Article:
Building a Community with Social Media: 3 Things You Must Know

Tara Gentile on January 12, 2011

Does your blog foster community? Does your Twitter stream grow your tribe? Does your Facebook page create relationships?

Social media has great potential to create a sense of community around your business. And it’s one of the things new (and seasoned) business owners ask about the most.

Before I divulge my 3 pillars of community building, I think it’s important to define this thing we call “community.”

Community in social media goes well beyond blog comments or Twitter followers. It goes beyond “likes” on your Facebook page or open rates on your mailings.

Community is about a sense of shared purpose.

Before you can hope to build community on your blog, you have to consider the purpose and direction that you hope to foster in your readership. You have to identify the sense of belonging your ideal reader – or community member – desires. Your ideal reader is looking for kindred spirits, a touchy feely term for knowing that those around her are like-minded in regards to business, health, spirituality, parenting, or whatever topic your blog is about.

Once you’ve determined the shared purpose you’ll be building your social media presence around, you can set about building the sense of community you desire.

First Pillar: A community needs a leader.

Communities are rarely formed by a band of equal parties. A great community requires a strong leader. It’s the leader’s job to maintain a sense of purpose and a clear direction. It’s also their job to take a clear stance on powerful issues and unpopular ideas.

Do you think of yourself as a leader?

When was the last time you blazed a new trail or shared a strong opinion? When was the last time you lead by example, using a personal story to illustrate a point?

But being a leader means more than just using a strong voice.

You can use social media to project a sense of leadership & authority as well:

  • Use Twitter to spread a simple idea.
  • Ask questions & engage people about their answers.
  • Issue a challenge.
  • Use Facebook to solicit photos, links, or opinions.
  • Share links from around the web but forget about the usual sources.
  • Introduce people to someone they don’t know.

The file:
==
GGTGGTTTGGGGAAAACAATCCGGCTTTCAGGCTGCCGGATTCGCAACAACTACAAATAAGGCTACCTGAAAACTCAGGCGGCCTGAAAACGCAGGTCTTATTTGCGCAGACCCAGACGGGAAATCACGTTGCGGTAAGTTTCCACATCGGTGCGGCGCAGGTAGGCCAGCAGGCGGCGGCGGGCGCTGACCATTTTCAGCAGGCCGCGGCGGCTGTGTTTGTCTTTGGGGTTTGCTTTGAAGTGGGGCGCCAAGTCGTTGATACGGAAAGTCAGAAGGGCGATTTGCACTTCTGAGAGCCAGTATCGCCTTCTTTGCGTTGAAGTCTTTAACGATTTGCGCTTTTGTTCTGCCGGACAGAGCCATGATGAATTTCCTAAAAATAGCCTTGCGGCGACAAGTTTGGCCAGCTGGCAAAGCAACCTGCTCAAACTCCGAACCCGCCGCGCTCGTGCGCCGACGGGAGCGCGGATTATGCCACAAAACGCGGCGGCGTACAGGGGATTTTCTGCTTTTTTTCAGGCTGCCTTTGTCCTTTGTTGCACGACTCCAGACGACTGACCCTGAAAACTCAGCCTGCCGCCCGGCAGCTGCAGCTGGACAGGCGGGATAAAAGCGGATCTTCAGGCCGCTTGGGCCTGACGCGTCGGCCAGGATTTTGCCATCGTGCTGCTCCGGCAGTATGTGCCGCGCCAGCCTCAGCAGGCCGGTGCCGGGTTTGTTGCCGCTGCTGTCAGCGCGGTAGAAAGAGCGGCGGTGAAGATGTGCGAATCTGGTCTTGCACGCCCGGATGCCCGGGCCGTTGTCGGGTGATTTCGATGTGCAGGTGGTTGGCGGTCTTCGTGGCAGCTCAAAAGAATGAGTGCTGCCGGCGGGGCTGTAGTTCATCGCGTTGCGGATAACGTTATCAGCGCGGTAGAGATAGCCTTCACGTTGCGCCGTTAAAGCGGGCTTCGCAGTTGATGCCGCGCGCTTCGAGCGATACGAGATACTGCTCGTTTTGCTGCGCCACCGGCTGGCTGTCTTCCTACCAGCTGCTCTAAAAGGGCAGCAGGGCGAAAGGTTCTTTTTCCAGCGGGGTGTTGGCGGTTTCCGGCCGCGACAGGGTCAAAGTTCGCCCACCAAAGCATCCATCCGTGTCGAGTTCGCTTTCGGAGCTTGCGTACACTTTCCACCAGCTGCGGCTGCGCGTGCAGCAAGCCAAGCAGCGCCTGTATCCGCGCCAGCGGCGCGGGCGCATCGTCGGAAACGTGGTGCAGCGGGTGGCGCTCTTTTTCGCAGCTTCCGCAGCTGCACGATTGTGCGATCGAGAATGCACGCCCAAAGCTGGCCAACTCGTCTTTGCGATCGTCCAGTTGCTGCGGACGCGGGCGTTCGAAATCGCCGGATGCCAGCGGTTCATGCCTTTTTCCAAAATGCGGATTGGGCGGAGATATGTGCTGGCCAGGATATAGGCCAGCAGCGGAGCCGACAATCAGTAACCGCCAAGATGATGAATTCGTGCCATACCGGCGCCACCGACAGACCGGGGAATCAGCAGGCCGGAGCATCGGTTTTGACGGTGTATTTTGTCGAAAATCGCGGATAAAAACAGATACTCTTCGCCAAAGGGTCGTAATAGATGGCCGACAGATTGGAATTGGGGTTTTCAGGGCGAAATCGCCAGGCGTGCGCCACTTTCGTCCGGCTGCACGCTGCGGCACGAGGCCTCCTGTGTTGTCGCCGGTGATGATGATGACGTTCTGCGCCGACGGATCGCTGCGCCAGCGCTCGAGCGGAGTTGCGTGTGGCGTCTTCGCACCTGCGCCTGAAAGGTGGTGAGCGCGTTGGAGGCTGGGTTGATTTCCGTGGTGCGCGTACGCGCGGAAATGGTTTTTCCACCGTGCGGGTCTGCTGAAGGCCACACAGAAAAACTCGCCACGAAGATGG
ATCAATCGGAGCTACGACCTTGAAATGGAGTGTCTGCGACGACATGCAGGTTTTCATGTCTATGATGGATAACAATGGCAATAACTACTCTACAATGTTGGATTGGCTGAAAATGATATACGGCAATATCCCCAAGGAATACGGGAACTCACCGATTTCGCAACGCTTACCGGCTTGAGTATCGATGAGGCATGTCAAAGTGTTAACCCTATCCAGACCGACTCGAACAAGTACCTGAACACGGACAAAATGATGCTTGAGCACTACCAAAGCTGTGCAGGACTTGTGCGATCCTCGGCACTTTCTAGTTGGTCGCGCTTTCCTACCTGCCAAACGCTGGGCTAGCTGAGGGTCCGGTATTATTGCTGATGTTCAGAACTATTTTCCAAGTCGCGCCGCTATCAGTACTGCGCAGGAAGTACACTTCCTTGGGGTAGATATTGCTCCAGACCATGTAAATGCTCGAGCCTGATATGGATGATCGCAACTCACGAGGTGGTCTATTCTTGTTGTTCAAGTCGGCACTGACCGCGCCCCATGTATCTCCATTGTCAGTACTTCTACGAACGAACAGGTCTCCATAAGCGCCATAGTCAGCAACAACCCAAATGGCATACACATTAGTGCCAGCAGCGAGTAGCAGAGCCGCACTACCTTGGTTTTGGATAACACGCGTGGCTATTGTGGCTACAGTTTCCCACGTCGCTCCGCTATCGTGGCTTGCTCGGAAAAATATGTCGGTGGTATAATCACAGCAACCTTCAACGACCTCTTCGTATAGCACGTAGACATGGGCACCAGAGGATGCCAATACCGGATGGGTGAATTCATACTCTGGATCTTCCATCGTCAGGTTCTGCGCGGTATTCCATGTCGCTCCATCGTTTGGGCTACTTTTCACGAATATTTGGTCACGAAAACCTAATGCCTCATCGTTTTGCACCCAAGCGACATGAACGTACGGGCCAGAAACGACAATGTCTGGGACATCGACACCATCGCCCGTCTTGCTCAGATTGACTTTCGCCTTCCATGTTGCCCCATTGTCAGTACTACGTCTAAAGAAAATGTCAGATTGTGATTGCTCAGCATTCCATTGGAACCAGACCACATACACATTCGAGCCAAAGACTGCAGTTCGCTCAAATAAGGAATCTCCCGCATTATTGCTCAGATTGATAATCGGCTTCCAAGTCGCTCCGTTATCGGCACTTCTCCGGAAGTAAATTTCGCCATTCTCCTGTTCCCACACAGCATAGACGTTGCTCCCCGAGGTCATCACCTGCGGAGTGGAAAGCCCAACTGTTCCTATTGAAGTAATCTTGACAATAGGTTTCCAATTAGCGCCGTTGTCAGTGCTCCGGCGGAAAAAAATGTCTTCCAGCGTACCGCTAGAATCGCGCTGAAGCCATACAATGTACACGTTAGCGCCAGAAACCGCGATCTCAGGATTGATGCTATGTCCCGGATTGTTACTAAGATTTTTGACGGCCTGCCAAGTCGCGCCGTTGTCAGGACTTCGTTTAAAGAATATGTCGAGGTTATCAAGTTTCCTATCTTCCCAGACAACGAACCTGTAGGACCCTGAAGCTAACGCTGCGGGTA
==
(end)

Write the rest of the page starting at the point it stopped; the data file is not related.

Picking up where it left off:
Seeing yourself as a leader can be a daunting task. But projecting that sense of clear direction is a powerful way to attract customers, influence, and opportunities to your brand.

Second Pillar: Use feedback to shape your blog.

There are lots of well-loved brands who receive comments, emails, and tweets and don’t do anything with them. They go about their merry way, never thinking twice about how they use social media.

But that won’t work if you’re looking to build community.

You don’t have to respond to every blog comment or follow all your readers on their social network of choice to create community. You just have to use the feedback you’re given.

If you find your customers struggling with a particular problem, if you get the same question more than once, if blog comments make you rethink your position on an issue or idea, use it to build a better community.

In the past, I’ve reposted blog comments, shared email conversations, and outlined how my thought process was changed through reader interaction. Although it’s a great place to start, small interactions with customers aren’t what ultimately creates a sense of community around your brand.

Customers want to know that they are helping to shape the content & products you provide.

They want to know that you’re thinking about them.

Third Pillar: The best communities require an invitation.

If you move to a new neighborhood, you don’t immediately feel a part of the community you’re now living in. It’s not until the neighbors coming knocking on the door to say “welcome” and tell you about the next community activity that you really feel a part of things.

Do you invite your readers to become a part of the community you’re building on your blog? Do you extend an invitation to your Twitter follows to join the conversation? Do you solicit other opinions & ideas on your Facebook page?

You might do this through responding to comments from new readers. Or creating an autoresponder for new mailing list subscribers. Or asking community members to be on the look out for new faces.

You might invite people in by actively soliciting comments, constantly asking questions, and posing topics for discussion.

You might plan activities: Twitter parties, Ustream broadcasts, or free ecourses.

Or you might create a sense of invitation much more passively by providing links to your most popular articles, letting people know where to find you on Facebook, or asking for reader submissions.